Volvo Ocean Race Through the Eyes of an Ocean Race Sailor: Part 2

Volvo Ocean Race Through the Eyes of an Ocean Race Sailor: Part 2

Published 11 February 2015
Published 11 February 2015

At the end of the 3rd leg of the VOR the boats arrived into Sanya with Dongfeng taking 1st place. Once the dust had settled the mad scramble started to try to analyse just what Dong Feng are doing that gives them that tiny edge the leg win and first place overall in this the toughest one design yacht race ever run

An interesting point to ponder and certainly one that has the other crews talking is why the Chinese entry has broken the padeyes used for sheeting the large Code sails off the outrigger on a number of occasions. What are they doing differently that is causing such high loads but giving them a speed edge. There are plenty of theories around but no one has a definite answer.

The one design racing has meant that it has been very rare for any of the boats to break away from the fleet and sail their own race. Even with the weather routing giving various options over a leg the fleet would rather remain close together to enable them to cover each other and minimise the risk of getting left behind. It also works from a point of view of being able to study the other boats set up and sail choices for various conditions and wind strengths making the racing even tighter.

So why have the girls not had a spot on the podium on an offshore leg yet? They have the same boat as everyone else but are able to carry two more crew members. Does the extra weight that this brings put them at a disadvantage? Its unlikely, however it does appear that on each leg they have decided to split from the fleet looking for possible passing options based on the forecasts rather than basing decisions on what the rest of the boats are doing. With the amazing amount of talent they have on-board it cant be long before they get a podium place on one of the offshore legs to complement their great finishes in the inshore races so far.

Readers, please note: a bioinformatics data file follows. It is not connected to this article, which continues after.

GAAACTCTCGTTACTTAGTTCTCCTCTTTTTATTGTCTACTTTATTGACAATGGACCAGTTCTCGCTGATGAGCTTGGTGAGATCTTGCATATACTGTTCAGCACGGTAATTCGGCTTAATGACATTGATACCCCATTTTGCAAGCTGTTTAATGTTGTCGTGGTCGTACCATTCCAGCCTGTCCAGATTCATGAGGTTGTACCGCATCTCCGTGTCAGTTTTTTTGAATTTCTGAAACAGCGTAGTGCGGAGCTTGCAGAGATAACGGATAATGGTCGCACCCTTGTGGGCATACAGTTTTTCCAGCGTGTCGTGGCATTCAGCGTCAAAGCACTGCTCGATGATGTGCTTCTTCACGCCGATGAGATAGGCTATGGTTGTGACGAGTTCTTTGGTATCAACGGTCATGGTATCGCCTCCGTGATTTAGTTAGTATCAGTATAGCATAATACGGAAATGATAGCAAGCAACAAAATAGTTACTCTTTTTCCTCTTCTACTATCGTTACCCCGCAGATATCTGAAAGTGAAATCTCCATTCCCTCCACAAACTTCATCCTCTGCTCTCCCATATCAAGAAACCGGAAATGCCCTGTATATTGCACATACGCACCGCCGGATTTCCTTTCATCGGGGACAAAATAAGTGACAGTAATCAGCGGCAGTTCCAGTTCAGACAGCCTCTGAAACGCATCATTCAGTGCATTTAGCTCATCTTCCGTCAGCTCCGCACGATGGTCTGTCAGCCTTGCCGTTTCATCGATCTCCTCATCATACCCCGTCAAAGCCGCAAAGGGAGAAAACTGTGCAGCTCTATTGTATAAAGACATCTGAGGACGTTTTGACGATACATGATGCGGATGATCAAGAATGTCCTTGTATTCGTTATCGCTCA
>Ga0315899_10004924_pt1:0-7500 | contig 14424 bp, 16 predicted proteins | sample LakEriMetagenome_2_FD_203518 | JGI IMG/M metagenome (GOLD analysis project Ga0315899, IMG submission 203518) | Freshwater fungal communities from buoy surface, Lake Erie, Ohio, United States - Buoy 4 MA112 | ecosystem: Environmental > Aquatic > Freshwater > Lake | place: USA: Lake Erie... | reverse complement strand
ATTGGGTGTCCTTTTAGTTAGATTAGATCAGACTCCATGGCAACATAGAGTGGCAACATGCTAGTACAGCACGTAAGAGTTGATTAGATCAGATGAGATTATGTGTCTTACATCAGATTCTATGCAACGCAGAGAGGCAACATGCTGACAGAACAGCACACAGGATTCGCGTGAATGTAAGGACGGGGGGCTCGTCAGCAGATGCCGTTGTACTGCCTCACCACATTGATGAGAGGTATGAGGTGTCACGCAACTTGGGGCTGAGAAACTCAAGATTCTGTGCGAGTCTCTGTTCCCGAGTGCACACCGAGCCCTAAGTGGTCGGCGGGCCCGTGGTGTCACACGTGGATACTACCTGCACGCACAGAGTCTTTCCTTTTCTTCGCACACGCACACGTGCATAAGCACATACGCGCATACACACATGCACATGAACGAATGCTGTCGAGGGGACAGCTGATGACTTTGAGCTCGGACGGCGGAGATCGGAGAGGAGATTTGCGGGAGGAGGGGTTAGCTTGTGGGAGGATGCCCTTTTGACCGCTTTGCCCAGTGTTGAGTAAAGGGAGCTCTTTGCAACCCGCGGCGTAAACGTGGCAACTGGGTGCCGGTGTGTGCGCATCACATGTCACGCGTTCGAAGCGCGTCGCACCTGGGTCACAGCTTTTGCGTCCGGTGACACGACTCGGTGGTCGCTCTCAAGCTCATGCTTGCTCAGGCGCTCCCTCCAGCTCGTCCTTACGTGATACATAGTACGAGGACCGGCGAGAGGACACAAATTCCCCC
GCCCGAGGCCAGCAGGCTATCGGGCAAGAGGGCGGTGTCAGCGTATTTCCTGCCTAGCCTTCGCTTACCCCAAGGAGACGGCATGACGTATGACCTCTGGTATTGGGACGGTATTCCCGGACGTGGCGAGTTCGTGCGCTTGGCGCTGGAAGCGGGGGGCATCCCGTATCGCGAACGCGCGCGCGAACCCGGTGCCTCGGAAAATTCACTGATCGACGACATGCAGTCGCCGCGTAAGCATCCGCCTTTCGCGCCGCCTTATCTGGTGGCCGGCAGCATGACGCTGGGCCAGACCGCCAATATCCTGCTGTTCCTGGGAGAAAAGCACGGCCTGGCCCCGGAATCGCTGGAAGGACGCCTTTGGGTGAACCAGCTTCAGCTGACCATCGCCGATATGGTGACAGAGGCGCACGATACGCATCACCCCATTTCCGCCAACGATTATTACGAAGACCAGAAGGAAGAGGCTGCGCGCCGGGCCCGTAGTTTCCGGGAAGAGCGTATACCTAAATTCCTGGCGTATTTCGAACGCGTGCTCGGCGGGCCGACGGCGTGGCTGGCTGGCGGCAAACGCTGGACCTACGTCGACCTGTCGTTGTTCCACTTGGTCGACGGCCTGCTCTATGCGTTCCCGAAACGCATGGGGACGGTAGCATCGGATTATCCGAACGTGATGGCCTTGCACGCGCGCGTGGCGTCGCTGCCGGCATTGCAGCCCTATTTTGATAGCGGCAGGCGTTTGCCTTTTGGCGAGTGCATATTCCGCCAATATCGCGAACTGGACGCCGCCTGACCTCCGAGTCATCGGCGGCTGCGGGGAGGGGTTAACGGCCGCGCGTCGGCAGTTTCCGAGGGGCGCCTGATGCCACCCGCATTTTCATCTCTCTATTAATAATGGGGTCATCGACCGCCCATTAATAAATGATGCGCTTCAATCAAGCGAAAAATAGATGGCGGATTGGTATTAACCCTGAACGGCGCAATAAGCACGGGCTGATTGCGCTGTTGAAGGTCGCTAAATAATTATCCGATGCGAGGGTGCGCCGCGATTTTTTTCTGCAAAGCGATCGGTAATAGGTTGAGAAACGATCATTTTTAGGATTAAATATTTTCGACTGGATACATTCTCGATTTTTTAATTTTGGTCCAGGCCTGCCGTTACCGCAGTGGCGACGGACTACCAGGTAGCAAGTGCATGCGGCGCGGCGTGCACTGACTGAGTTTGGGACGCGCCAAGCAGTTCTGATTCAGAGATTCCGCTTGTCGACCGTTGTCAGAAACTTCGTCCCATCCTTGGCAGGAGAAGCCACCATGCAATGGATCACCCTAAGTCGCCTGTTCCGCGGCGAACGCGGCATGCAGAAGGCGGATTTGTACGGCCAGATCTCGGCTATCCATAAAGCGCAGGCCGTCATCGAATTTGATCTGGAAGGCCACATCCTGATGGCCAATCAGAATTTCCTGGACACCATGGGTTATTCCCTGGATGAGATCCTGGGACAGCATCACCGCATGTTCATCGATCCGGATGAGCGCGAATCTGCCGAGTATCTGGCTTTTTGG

At the end of the day there is also a fair amount of luck involved; which boat is unlucky enough to run into a fishing net or a plastic bag at night when they can’t see it, who is forced to tack at the wrong moment in the shipping channels or who just pushes a little to hard getting through the squalls and light winds of the doldrums and ends up stuck in a windless hole longer than the rest of the fleet and has to play catch up hoping that the others will make the same mistake. All these variables have made this a fascinating race to watch and with out a doubt probably the toughest race ever both physically and mentally for the crews.

The next leg to Auckland will take the boats across the equator once again and will be a lot more about straight line speed. This leg will be slightly less demanding on the navigators and crew with regards to traffic and inshore sailing, however the course to the top of the Philippines will be predominantly upwind in potentially boat breaking conditions before they are able to crack sheets and “send it” south in the trade winds. The leg will be won by the boat that makes the least mistakes and the navigator that has done his homework and gets the weather calls right.

Who would you put your money on????

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